By the summer of 2009, Facebook came with a few new profiles: personal pages, community pages, and public profiles. The three are distinct, and even within the public profiles, one has a number of choices about the kind of public profile one wishes to establish. There were some (surprise!) when the features were first added, but by now many of the kinks have been smoothed out. A little research before you start clicking can go a long way though, because if you start your page in a ‘wrong’ category, all you can do is delete that page and , an unpleasant prospect. But please read on and hopefully we can clarify some of the jargon.
The first decision is whether to create only a personal page or go on to establish an organization/public page. The rub is, the person who establishes and monitors a business’s (or a band’s or a charity’s…) page must have his or her own personal account first – even if he or she does nothing with it. So one must fill out the form seen in the screengrab to the left. But really: if you are reading our blog, you are likely aware of this procedure, if not one of the 500 million folks on it right now.
Once your personal account is set up, sign out, go back to the FB homepage, and click “Create a page” in the small print below the sign up fields. You will sign back in with your own personal account, but the good news is that one need not advertise the organization page one is monitoring with the personal page on which one is posting pictures of the Sunday afternoon barbecue.
Here is where the right decisions will save headaches later. Though a community-action group might be tempted to go with a “Community Page,” this feature was added in an attempt to siphon off people who were making open pages about an idea or a product for which the people in question had no legal status to speak for. Thus, community pages are rather likefor a topic. It would be cool if your company’s point/idea became popular, but your company will really be just one of millions who might (not) post to it. Not much messaging control, in other words.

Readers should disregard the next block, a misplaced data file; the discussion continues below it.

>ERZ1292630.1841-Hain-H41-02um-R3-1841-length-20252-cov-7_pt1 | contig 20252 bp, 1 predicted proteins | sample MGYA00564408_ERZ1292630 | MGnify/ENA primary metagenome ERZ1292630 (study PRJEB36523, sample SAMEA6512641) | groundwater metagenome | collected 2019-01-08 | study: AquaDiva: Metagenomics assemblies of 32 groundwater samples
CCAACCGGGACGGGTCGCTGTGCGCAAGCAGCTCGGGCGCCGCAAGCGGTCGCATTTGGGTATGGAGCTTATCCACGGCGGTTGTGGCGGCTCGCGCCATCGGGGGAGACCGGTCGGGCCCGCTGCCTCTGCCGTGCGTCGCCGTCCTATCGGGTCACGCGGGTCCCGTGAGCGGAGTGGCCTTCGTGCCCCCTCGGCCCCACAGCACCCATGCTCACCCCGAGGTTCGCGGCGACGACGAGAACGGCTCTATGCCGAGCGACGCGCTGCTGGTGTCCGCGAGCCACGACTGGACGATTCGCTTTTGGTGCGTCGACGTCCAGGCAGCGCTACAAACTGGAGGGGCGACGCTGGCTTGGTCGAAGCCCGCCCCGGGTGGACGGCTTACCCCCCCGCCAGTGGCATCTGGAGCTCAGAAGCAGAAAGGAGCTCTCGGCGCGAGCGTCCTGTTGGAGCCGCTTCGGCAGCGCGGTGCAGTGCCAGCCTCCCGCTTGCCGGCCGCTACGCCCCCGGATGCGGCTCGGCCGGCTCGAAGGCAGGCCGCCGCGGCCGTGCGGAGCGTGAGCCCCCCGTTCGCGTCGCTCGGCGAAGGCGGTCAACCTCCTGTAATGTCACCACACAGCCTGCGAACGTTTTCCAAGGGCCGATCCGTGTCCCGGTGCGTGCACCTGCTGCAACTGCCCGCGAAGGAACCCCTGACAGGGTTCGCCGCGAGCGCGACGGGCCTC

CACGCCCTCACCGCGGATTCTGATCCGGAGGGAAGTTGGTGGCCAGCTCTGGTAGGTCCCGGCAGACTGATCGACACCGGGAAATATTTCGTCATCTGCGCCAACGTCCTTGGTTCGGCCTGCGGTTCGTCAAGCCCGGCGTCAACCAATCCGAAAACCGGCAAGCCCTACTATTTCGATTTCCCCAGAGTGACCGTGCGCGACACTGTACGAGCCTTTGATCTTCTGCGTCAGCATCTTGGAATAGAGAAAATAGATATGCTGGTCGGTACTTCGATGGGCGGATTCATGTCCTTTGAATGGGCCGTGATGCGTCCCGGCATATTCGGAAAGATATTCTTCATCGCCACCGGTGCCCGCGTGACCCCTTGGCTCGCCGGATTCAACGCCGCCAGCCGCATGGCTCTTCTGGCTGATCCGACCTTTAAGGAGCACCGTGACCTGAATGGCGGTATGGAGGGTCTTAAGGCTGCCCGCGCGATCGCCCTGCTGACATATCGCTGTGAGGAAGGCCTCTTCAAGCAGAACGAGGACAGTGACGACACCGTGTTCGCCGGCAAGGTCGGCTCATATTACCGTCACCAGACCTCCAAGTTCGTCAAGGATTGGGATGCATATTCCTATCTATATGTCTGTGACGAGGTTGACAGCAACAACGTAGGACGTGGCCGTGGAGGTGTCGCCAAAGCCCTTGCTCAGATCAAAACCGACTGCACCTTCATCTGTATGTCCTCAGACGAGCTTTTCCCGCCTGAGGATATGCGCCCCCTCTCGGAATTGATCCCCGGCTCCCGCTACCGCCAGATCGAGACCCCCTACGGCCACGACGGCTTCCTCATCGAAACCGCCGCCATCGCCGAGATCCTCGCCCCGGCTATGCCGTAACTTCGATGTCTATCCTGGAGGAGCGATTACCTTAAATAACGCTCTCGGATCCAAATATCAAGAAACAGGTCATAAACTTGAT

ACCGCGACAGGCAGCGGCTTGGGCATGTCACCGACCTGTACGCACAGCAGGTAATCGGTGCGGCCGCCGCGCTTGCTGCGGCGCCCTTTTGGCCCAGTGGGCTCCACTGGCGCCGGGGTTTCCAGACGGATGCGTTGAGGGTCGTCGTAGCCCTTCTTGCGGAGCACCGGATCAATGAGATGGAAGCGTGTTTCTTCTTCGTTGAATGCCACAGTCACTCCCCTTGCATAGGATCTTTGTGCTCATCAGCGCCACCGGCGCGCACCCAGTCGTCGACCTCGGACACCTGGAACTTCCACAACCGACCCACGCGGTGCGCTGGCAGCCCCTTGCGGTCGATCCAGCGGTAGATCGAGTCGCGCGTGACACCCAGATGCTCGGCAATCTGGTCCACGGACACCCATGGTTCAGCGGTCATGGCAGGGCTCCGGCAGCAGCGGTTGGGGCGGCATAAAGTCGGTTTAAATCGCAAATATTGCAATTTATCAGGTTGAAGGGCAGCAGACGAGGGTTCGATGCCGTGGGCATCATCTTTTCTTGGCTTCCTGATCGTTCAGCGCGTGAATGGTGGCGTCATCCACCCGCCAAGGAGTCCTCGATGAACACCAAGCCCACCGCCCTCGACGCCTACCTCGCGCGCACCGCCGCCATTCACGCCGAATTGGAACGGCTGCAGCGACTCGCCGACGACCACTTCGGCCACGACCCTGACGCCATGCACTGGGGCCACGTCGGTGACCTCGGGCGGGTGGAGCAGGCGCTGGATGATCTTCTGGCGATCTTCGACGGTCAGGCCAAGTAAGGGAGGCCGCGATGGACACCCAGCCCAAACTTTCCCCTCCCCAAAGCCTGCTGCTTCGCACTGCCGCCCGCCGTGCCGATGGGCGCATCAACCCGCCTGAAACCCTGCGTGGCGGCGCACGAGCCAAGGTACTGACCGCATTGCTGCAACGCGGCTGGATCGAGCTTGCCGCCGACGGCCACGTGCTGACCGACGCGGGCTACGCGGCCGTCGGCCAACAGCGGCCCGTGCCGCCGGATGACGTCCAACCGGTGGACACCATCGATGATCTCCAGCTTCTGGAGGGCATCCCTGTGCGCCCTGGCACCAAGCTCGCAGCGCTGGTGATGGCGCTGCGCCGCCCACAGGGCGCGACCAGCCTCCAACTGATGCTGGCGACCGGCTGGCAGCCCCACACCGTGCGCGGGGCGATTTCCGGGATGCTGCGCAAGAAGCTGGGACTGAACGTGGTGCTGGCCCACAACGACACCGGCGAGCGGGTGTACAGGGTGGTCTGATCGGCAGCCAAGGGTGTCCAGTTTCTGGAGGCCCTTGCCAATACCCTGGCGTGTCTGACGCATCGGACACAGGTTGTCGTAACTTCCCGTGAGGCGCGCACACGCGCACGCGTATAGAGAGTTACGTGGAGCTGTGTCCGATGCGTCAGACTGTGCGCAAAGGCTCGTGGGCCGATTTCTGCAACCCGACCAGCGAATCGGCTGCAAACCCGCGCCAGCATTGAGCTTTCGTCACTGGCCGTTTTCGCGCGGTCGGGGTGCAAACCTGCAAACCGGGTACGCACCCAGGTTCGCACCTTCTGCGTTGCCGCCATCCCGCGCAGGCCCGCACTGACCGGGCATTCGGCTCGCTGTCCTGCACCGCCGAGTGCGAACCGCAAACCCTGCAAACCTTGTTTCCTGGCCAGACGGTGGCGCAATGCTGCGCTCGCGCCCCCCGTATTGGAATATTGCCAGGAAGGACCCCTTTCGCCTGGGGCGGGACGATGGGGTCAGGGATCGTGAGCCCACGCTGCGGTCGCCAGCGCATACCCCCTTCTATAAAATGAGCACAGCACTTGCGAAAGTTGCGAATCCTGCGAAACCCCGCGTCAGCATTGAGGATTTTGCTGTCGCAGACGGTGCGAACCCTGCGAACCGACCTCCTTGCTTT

But once we move to the left of the window, still further choices need to be made. Not difficult ones, but ones that are set in e-stone (unless or until you delete the account altogether). It is worth clicking on each of the three ‘radio buttons’ to reveal their relevant drop-down menus to see which category best fits your organization. Be sure to give the page a name, presumably the one of your organization (or a tag line?). You also must click the box denoting your rights and responsibilities to speak for the organization in question. Remember though: to edit this page later one must sign into FB with one’s personal account set up earlier.
Once the page is created, the options are rather like – but not exactly like – one’s personal page. Along the way, you had to click that box stating that you had the right to speak for the organization whose page you have just set up. So any information here needs to be about the organization, not you the person. Not unlike ou the person, though, find a balance between the company’s proprietary information and posting so little on one’s page that it looks like the company does not want to reach out. Like your personal page, your company can start seeking individuals and other organizations within the network to create and share ‘Friends.’ Thankfully, in this instance, FB seems to have taken the ‘opt-in’ approach. Your personal page is not linked to this page until you go to your personal page and ask to link them. You might not want to do that… Same for Twitter: be sure the link is to the company’s account as well, not yours.
It is at this point we must part company, as each organization has its own needs and ambitions with getting established on Facebook. We hope this little primer on how to set up the kinds of pages/accounts available has proved helpful. Tomorrow our week-long series on Facebook will wind down with a look at how the FB phenomenon has affected businesses and not-for-profits. Please click back!